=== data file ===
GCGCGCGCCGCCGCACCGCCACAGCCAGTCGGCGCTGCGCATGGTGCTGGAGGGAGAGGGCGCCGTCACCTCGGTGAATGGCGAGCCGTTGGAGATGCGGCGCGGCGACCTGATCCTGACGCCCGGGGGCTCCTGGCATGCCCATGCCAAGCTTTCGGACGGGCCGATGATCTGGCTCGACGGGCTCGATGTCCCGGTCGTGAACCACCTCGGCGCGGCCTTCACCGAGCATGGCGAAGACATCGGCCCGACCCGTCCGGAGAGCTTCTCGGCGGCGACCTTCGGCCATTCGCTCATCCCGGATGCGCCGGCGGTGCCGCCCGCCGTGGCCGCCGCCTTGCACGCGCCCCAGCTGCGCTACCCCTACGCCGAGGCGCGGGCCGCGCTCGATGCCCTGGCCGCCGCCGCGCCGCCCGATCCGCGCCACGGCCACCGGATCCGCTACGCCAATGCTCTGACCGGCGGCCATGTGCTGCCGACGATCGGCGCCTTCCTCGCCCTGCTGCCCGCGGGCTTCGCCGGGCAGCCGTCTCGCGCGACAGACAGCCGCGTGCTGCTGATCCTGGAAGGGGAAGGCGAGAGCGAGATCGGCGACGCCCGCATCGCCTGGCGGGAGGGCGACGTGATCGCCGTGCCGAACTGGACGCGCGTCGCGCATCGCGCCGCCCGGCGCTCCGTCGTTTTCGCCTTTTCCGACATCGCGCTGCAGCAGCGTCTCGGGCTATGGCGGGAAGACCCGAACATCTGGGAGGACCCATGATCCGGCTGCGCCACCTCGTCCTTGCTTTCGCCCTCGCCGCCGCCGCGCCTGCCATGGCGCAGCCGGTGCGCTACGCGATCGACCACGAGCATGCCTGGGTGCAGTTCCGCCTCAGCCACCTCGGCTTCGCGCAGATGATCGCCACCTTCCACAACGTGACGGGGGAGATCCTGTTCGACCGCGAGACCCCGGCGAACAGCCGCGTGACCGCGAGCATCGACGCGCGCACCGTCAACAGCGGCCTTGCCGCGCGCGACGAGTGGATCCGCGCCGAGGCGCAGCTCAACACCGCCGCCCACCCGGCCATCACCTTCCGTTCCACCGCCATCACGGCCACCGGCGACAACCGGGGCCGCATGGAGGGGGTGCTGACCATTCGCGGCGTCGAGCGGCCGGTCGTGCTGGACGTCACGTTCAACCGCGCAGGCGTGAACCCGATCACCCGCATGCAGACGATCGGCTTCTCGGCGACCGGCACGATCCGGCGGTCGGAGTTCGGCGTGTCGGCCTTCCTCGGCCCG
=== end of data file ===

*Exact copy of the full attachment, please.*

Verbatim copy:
GCGCGCGCCGCCGCACCGCCACAGCCAGTCGGCGCTGCGCATGGTGCTGGAGGGAGAGGGCGCCGTCACCTCGGTGAATGGCGAGCCGTTGGAGATGCGGCGCGGCGACCTGATCCTGACGCCCGGGGGCTCCTGGCATGCCCATGCCAAGCTTTCGGACGGGCCGATGATCTGGCTCGACGGGCTCGATGTCCCGGTCGTGAACCACCTCGGCGCGGCCTTCACCGAGCATGGCGAAGACATCGGCCCGACCCGTCCGGAGAGCTTCTCGGCGGCGACCTTCGGCCATTCGCTCATCCCGGATGCGCCGGCGGTGCCGCCCGCCGTGGCCGCCGCCTTGCACGCGCCCCAGCTGCGCTACCCCTACGCCGAGGCGCGGGCCGCGCTCGATGCCCTGGCCGCCGCCGCGCCGCCCGATCCGCGCCACGGCCACCGGATCCGCTACGCCAATGCTCTGACCGGCGGCCATGTGCTGCCGACGATCGGCGCCTTCCTCGCCCTGCTGCCCGCGGGCTTCGCCGGGCAGCCGTCTCGCGCGACAGACAGCCGCGTGCTGCTGATCCTGGAAGGGGAAGGCGAGAGCGAGATCGGCGACGCCCGCATCGCCTGGCGGGAGGGCGACGTGATCGCCGTGCCGAACTGGACGCGCGTCGCGCATCGCGCCGCCCGGCGCTCCGTCGTTTTCGCCTTTTCCGACATCGCGCTGCAGCAGCGTCTCGGGCTATGGCGGGAAGACCCGAACATCTGGGAGGACCCATGATCCGGCTGCGCCACCTCGTCCTTGCTTTCGCCCTCGCCGCCGCCGCGCCTGCCATGGCGCAGCCGGTGCGCTACGCGATCGACCACGAGCATGCCTGGGTGCAGTTCCGCCTCAGCCACCTCGGCTTCGCGCAGATGATCGCCACCTTCCACAACGTGACGGGGGAGATCCTGTTCGACCGCGAGACCCCGGCGAACAGCCGCGTGACCGCGAGCATCGACGCGCGCACCGTCAACAGCGGCCTTGCCGCGCGCGACGAGTGGATCCGCGCCGAGGCGCAGCTCAACACCGCCGCCCACCCGGCCATCACCTTCCGTTCCACCGCCATCACGGCCACCGGCGACAACCGGGGCCGCATGGAGGGGGTGCTGACCATTCGCGGCGTCGAGCGGCCGGTCGTGCTGGACGTCACGTTCAACCGCGCAGGCGTGAACCCGATCACCCGCATGCAGACGATCGGCTTCTCGGCGACCGGCACGATCCGGCGGTCGGAGTTCGGCGTGTCGGCCTTCCTCGGCCCG